Systemic retinoids for treating acne

About isotretinoin for acne

For severe acne that is resistant to other acne treatments, oral isotretinoin is sometimes used with excellent outcomes. Commonly called Accutane, the generic name isotretinoin is preferred. Other brand names are Amnesteem, Claravis and Sotret. Isotretinoin has many effects on the skin including decreasing sebum production, follicular keratin formation, and bacterial counts. The downside of isotretinoin is that side-effect such as chapped lips and dry skin invariably occur. Systemic side-effects include elevation in liver enzymes and abnormalities of lipid metabolism, among many others. Frequent laboratory monitoring is required. Most significantly, isotretinoin is teratogenic (causes birth defects) and cannot be used in pregnant women or in women that might become pregnant. Birth control measures and rigorous monitoring are necessary to ensure compliance. Patients must be registered in a special monitoring program termed iPLedge. The risks and benefits must be discussed fully with an experienced physician. Despite the need for monitoring and the risk of side-effects, isotretinoin can often achieve long-term control of acne when all else has failed.

How do I start using isotretinoin for acne?

Before using isotretinoin, your dermatologist will usually try other acne treatments, such as topical and oral antibiotics, and topical treatments such as benzoyl peroxide and topical retinoids. If results are not sufficient then your doctor will review with you the pros and cons and side-effect considerations of starting isotretinoin. In female patients two negative pregnancy tests, one month apart, are required to start the medication. Both female and male patients will have baseline lab tests performed. you will usually stop all other acne medications before starting isotretinoin. Before starting isotretinoin for acne, you will be enrolled in the iPledge program. Female patients will need to confirm each month that they are not pregnant and which method of contraception is being used.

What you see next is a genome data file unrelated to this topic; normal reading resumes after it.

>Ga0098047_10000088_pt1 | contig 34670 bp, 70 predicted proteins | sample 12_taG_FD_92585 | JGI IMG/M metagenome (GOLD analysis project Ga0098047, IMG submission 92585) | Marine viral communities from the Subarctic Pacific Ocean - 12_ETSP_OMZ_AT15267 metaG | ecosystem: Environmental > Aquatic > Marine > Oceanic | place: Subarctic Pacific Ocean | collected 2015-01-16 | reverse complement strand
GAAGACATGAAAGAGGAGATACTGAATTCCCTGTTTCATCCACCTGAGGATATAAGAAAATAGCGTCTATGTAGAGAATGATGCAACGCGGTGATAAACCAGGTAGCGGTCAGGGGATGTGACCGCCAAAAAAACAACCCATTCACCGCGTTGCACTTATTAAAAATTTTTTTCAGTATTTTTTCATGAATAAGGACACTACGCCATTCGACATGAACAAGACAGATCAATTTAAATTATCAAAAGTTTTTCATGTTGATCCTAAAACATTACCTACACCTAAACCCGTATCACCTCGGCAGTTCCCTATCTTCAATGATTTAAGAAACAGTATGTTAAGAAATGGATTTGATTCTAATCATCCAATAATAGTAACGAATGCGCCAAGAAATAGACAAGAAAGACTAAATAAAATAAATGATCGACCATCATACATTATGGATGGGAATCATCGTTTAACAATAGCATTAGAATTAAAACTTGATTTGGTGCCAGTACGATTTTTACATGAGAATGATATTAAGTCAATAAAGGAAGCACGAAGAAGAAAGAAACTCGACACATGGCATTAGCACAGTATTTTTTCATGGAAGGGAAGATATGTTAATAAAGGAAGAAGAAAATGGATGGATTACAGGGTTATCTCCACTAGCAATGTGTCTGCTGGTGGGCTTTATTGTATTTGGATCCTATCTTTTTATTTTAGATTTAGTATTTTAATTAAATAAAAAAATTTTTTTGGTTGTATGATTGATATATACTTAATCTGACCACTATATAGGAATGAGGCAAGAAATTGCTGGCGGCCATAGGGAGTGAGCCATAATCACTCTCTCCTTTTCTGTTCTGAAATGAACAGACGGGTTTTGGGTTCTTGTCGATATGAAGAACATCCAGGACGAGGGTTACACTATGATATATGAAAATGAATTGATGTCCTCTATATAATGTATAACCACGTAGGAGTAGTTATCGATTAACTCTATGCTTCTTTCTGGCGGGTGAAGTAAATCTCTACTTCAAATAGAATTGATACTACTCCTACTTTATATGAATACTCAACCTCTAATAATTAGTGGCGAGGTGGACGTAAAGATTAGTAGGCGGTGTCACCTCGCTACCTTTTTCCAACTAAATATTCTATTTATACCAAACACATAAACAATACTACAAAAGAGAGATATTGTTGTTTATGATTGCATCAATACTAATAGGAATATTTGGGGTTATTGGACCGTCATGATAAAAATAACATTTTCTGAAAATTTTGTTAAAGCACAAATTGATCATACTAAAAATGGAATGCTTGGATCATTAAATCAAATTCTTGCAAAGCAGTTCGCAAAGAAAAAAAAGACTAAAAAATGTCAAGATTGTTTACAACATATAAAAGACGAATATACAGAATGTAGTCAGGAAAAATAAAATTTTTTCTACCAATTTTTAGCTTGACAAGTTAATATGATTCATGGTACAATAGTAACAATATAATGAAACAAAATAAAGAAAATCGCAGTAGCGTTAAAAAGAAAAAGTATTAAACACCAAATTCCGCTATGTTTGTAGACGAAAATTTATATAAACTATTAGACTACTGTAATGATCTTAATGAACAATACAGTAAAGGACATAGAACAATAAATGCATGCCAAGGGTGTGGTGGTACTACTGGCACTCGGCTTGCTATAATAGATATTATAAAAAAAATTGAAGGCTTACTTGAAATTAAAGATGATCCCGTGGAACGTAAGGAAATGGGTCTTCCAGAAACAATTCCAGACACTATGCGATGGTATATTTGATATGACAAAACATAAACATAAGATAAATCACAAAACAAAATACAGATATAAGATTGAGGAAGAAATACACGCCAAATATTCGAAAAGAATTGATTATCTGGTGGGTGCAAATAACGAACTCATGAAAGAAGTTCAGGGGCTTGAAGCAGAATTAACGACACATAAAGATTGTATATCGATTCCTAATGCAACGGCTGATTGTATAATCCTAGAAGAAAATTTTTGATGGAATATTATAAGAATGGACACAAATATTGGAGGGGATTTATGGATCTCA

How long will I take isotretinoin?

A course of isotretinoin is typically 5 to 12 months. The longer the course, and the higher the accumulated dose, the better the chances of staying free of acne after the course of treatment. There are several methods of dosing isotretinoin, but typically your dermatologist will start with a low dose and increase the dose monthly until a dose of approximately 1 mg per kilogram of weight is achieved.

Do I need lab tests every month while on isotretinoin?

Pregnancy tests are required monthly for all female patients of child-bearing age. Your doctor will determine at what frequency routine lab tests are required. Lab test are usually checked when the dosage is increased, and every few months while on a stable dose, and more often if anything specific is being monitored.

What are the side-effects of isotretinoin?

Chapped lips and dry skin are universally noted. Increases sun sensitivity is common. Muscle and joint pain is sometimes observed. As with any medication there is a long list of other potential side effects. You should review the label and the isotretinoin information that your doctor will give you. Most side-effects are rare.

Will isotretinoin cure acne?

Although not a cure, isotretinoin is the only medication that can modify the long-term course of acne. Many patients will get clear and stay clear after one course of isotretinoin, but some patients require a second or third course.

Can I have laser procedures while on isotretinoin?

The latest studies indicate that most laser procedures are safe immediately following or during isotretinoin treatment. Discuss your specific laser procedure with an experienced dermatologist.

Contact SOMA Skin & Laser regarding your acne today at 973-763-7546

**Results may vary patient to patient. There is no guarantee that any specific result can be achieved.
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